What factors can influence how much vitamin D is in a glass of milk?

Cattle feeding in cattle-shed

The February Paper of the Month is from Proceedings of the Nutrition Society and is entitled: ‘Environmental and genetic factors influence the vitamin D content of cows’ milk’. Authors: R. R. Weir, J. J. Strain, M. Johnston, C. Lowis, A. M. Fearon, S. Stewart and L. K. Pourshahidi

Vitamin D is commonly known as the “sunshine vitamin” because UVB exposure from sunlight is the main source of this essential micronutrient for most of the population.  What is less known perhaps, is that cattle can also produce vitamin D following UVB exposure in the same manner to humans, as well as that obtained from dietary sources, such as silage/feed concentrates.  Vitamin D is important in cattle for the regulation of calcium status to help prevent milk fever, and for bone health.  For consumers, in the face of limited dietary sources of vitamin D, dairy products remain a worthwhile contributor to dietary vitamin D intake, particularly in children.  In fact, several countries currently implement a mandatory or voluntary fortification policy for fluid milk.  The aims of the present review were to provide an overview of the genetic and environmental factors that influence the vitamin D status of dairy cattle, and examine how these factors influence the vitamin D content of the milk produced.

Similarly to how a mother’s vitamin D status can affect the vitamin D content of her breastmilk, in general, the vitamin D status of the cow impacts the vitamin D content of the milk produced, but there is a limited amount of research published in this area.  Results of two unique Danish studies eloquently demonstrated that cattle can produce vitamin D through all areas of their skin (not just in the udders or muzzle where hair coverage is scarce) and that there is no effect of dominant coat colour (black or white) on the synthesis of vitamin D following UVB exposure.  A seasonal variation in the vitamin D content of cows’ milk has been well documented, with concentrations found to be higher in the summer months than in the winter.  A shift from traditional practices when cattle are out to graze during the summer months to more year-round housing, also minimises the cattle’s exposure to the sun.  This has been shown to negatively influence the vitamin D content of milk produced, unless an alternative dietary source of vitamin D is given when cattle are kept indoors.  Therefore differences in farming practices both throughout the year and between different farms can cause a natural variation in the vitamin D content of the milk produced.  Other novel on-farm studies have more recently provided promising evidence on the efficacy of vitamin D bio-fortification of cow’s milk, using supplemental dietary vitamin D and/or UVB light sources.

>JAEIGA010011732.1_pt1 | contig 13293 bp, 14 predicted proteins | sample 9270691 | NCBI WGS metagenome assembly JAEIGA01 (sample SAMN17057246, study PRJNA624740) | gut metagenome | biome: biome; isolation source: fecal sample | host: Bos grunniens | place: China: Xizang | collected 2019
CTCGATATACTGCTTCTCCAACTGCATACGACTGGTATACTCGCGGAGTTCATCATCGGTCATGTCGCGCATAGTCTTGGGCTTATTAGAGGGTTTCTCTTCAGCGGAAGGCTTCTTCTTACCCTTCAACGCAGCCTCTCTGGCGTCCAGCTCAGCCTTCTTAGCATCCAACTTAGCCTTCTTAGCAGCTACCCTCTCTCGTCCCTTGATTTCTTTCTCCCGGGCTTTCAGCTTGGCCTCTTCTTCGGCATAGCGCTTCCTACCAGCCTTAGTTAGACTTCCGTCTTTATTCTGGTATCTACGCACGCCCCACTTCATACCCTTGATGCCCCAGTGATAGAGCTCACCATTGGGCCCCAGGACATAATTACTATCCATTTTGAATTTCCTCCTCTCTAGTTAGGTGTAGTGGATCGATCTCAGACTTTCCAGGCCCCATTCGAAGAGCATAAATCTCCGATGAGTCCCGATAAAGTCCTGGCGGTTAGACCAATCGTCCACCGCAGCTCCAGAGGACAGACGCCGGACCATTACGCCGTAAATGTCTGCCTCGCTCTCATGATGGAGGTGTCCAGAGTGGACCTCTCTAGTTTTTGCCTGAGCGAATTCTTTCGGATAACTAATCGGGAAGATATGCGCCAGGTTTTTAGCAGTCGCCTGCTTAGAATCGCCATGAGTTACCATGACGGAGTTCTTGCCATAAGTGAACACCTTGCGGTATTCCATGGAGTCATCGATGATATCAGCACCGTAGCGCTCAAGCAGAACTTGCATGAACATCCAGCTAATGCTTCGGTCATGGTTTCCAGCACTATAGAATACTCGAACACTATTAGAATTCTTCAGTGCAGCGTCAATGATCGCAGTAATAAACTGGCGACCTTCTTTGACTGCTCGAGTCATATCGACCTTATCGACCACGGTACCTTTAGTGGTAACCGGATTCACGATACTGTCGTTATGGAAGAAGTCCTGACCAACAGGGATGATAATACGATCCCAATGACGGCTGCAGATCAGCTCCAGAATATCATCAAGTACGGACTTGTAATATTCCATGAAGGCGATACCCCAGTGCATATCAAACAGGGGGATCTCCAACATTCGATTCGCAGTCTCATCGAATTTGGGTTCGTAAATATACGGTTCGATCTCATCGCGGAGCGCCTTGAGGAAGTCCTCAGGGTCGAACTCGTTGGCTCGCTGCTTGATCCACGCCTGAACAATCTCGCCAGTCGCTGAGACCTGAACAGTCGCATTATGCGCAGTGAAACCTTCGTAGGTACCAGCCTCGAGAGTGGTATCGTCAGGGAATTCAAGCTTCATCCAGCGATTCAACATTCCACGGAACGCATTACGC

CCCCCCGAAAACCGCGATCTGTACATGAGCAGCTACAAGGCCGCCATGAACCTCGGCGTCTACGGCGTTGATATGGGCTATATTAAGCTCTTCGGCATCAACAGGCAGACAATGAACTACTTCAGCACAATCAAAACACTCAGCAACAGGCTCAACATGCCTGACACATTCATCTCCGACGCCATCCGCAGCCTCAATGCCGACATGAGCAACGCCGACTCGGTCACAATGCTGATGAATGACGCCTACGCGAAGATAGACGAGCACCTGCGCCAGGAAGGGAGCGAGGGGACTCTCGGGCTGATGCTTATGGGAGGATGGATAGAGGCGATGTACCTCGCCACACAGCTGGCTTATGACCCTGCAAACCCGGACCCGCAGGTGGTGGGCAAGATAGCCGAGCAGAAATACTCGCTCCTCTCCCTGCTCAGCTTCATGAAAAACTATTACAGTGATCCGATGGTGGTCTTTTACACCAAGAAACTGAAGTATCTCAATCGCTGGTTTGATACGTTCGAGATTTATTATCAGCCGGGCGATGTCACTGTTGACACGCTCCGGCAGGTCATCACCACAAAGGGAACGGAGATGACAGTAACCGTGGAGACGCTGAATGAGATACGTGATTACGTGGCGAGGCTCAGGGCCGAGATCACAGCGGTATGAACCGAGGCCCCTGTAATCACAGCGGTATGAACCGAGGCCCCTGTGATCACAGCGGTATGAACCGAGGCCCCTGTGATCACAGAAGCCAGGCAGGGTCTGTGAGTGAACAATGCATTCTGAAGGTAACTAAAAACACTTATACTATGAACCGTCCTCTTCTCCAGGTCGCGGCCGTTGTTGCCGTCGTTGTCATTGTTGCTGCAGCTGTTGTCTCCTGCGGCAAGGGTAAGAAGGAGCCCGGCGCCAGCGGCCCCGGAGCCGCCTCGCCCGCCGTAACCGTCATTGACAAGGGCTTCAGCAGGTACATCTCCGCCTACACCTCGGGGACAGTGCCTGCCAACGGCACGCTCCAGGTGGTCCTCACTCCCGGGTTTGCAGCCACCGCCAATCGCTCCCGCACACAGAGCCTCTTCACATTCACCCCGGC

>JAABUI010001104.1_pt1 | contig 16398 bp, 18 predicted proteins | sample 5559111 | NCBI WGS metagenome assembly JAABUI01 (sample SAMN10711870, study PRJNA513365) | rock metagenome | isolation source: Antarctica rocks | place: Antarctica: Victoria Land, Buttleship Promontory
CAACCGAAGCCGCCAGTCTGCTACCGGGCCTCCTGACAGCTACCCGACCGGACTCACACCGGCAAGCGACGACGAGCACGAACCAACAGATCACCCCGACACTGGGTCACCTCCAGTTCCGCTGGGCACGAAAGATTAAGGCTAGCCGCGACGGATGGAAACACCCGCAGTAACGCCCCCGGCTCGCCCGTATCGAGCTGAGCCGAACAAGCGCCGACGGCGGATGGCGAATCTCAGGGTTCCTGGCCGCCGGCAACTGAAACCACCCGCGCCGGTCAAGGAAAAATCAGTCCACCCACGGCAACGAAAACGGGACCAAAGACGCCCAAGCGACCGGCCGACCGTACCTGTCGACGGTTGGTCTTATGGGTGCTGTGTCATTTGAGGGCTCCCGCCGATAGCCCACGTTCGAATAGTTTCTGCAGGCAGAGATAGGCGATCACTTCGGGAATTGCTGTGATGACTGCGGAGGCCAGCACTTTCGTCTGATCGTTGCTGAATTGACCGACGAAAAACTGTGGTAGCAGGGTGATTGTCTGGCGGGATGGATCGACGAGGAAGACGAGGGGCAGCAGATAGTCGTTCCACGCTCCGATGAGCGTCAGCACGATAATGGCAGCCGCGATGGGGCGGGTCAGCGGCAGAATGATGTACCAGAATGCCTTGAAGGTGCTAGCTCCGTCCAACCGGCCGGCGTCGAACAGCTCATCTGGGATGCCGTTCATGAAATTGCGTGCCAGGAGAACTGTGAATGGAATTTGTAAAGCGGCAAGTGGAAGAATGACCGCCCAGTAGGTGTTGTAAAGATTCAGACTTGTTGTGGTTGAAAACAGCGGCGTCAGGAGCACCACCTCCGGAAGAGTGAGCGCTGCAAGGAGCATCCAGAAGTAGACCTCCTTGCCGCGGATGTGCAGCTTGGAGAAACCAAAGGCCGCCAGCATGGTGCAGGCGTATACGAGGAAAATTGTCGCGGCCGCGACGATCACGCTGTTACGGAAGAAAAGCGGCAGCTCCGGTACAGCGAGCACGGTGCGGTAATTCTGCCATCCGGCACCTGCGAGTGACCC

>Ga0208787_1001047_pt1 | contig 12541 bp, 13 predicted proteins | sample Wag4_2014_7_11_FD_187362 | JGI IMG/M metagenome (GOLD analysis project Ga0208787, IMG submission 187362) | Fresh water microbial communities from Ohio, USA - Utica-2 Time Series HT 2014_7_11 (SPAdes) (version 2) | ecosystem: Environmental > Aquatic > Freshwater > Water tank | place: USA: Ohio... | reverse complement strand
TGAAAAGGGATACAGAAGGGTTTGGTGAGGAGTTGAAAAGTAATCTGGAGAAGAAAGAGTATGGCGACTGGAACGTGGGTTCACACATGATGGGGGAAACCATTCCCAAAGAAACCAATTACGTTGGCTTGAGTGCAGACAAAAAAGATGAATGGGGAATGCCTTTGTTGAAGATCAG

Overall, this review highlights a need for further research to fully elucidate how farmers could manipulate the factors identified to their advantage with respect to increasing the vitamin D content of milk and standardising it across the year.  Moreover, a more comprehensive update of vitamin D in milk across the UK and Ireland is warranted.  Notwithstanding the clear and established health benefits for the animal associated with an improved vitamin D status, this approach potentially could also provide a premium product with an improved vitamin D content for the eventual benefit of the consumer.